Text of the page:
How to Plant a Beautiful Lavender Hedge in Your Garden

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How to plant a lavender hedge, and 10 benefits of growing lavender as a hedge.

Lavender makes a wonderfully scented flowering hedge that looks stunning in a cottage-style garden and more modern settings.

In summer, the flowers are alive with bees and other pollinators. In winter, the evergreen structure makes a neat low edging to a border or a dividing line between garden areas.

Cutting flowers from a Lavender hedge is much easier than individual plants due to the hedges uniformity and accessibility.

10 Benefits of growing a lavender hedge

  • Lavender hedges look and smell lovely.
  • Their flowers attract bees and other pollinators to your garden.
  • Lavender repels mosquitoes.
  • Lavender hedges are great for dividing up an area of your garden.
  • Hedges can act as a windbreak.
  • Lavender thrives in poor soils where other plants may not.
  • Lavender plants are drought tolerant and easy to care for.
  • Deer and rabbits both avoid eating lavender.
  • Cutting flowers from a lavender hedge is much easier than from individual plants.
  • Lavender flowers are useful in crafts, herbal preparations and recipes.

What type of lavender is best for a hedge?

Lavender Angustifolia is the most popular type of lavender for hedges here in Britain. Often referred to as English or common lavender, it is, in fact, a native to the Mediterranean. It is the hardiest of all the Lavenders making it best suited to handle our often damp and cold climate, hence its English title.

Angustifolia cultivars are generally compact, featuring narrow grey-green leaves and short, dense flower spikes, making them the perfect choice for hedging. Cultivars from this species flower from late spring to the middle of summer and are known to produce high-quality lavender oil making it a valuable addition to the garden.

How to grow lavender

Like many herbs originating from the Mediterranean, Lavender is a drought-tolerant plant that thrives in poor, well-drained soil. Lavender plants love a sunny, open position and will tolerate wind and cold as long as they have adequate air circulation and are not waterlogged.

Can you grow lavender on clay soils?

Improve clay soils with the addition of coarse grit or sharp sand before planting lavender. Alternatively, lavender can be grown on ridges, slopes, or raised beds to provide the required drainage.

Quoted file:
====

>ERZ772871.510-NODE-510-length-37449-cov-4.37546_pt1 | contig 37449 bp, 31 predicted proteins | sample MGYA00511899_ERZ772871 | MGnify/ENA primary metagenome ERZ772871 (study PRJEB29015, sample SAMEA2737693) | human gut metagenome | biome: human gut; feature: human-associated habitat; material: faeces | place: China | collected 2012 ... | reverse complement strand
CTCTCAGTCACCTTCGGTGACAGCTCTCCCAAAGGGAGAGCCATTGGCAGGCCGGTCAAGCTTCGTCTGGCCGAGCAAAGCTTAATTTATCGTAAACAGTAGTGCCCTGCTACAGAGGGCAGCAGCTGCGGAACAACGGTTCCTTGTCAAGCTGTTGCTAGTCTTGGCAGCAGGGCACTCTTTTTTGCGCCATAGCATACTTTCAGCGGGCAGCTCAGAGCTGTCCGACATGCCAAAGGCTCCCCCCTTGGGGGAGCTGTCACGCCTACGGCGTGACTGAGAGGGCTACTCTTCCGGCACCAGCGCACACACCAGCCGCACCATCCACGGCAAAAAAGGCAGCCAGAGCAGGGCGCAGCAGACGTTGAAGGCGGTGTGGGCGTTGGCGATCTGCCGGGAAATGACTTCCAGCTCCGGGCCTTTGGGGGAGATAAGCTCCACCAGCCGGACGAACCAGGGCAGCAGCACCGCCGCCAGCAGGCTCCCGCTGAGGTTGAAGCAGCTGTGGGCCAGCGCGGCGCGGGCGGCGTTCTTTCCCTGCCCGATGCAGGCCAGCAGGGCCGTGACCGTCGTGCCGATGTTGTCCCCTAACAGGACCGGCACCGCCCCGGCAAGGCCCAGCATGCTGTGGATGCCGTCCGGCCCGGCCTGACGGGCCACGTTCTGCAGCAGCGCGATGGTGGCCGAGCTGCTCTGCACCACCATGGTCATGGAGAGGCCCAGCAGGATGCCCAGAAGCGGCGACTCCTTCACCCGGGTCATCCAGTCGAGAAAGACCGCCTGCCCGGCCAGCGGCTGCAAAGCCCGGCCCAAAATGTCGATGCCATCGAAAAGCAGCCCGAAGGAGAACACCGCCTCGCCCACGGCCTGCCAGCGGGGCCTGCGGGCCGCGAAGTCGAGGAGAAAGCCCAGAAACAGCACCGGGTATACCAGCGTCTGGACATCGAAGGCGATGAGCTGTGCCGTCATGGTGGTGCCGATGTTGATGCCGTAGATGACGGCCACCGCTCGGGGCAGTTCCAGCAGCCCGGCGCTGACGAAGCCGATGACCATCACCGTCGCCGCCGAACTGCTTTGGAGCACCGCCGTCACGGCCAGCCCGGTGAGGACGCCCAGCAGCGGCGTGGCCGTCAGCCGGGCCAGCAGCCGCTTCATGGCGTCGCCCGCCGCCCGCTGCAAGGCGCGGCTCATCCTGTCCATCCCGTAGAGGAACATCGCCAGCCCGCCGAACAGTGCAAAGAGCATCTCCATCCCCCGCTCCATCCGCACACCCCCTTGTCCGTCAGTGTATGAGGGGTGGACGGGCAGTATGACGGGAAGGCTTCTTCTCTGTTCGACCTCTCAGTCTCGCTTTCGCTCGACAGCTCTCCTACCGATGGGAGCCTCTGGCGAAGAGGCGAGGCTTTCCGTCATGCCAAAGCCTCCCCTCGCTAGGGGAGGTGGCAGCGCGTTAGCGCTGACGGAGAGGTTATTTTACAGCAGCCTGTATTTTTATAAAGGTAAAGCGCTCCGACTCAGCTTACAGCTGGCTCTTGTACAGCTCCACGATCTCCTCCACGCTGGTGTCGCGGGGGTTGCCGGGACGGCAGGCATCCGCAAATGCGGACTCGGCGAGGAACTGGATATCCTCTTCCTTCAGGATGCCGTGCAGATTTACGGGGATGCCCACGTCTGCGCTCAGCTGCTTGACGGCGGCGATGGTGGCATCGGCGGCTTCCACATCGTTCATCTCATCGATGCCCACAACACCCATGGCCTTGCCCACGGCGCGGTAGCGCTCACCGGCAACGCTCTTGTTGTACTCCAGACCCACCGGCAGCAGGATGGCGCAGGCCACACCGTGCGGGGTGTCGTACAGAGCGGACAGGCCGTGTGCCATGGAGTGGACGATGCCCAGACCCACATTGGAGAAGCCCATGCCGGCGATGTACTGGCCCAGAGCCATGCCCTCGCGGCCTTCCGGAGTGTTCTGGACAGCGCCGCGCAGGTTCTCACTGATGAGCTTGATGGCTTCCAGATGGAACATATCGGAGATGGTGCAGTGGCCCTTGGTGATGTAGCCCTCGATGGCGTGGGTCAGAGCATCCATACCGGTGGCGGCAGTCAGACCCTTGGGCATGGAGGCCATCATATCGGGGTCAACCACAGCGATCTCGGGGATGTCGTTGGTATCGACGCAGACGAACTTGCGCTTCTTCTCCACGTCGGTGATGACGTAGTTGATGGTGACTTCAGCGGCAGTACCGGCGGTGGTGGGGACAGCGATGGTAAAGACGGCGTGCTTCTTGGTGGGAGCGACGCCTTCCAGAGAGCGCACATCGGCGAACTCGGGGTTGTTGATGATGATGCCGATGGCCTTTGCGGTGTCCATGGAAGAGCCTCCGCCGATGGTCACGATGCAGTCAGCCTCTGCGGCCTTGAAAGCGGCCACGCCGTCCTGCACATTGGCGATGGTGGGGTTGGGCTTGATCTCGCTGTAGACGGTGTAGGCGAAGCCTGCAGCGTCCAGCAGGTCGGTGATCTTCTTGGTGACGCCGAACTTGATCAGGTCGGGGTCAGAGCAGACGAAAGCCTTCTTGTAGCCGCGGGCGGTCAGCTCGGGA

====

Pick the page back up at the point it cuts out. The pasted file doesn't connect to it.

We have clay soil in our garden, so I have grown my lavender in raised beds and pots until now. Due to some recent building work, I now have a small retaining wall which should provide the perfect spot for a Lavender hedge.

Here are the steps I used to plant my Lavender hedge.

The retaining wall I am planting my lavender above is built from blocks and partially backfilled with building rubble by the builders. The spot gets lots of sun and airflow, so it should be a perfect spot to grow lavender. The raised area above the wall is where our garage is situated. Once established, the Lavender hedge should act as a visual aid to discourage drivers from reversing too close to the edge and generally improving the look of the area.

I began by filling my Lavender bed with reclaimed topsoil. This topsoil has plenty of small stones and sand in it so that it will drain well. The bricks and wood were used to hold everything in place while I backfilled the bed.

I used string and two posts to make a level line down the centre of my bed to ensure that I plant in a straight line.

Angustifolia Hidcote grows to around 50cm, and the planting density is 3-4 plants per metre. I used a metal ruler and set the plants out in position before planting mine.

In total I used 36 1 litre lavender plants for my hedge. I ordered 40 at a total cost of £145, so have 4 left over as spares.

New lavender hedges need watering during dry spells for the first few weeks until the plants establish. Once established, they require very little care other than annual trimming.

For more ideas for your garden check out our post How to start a veggie patch for the first time.

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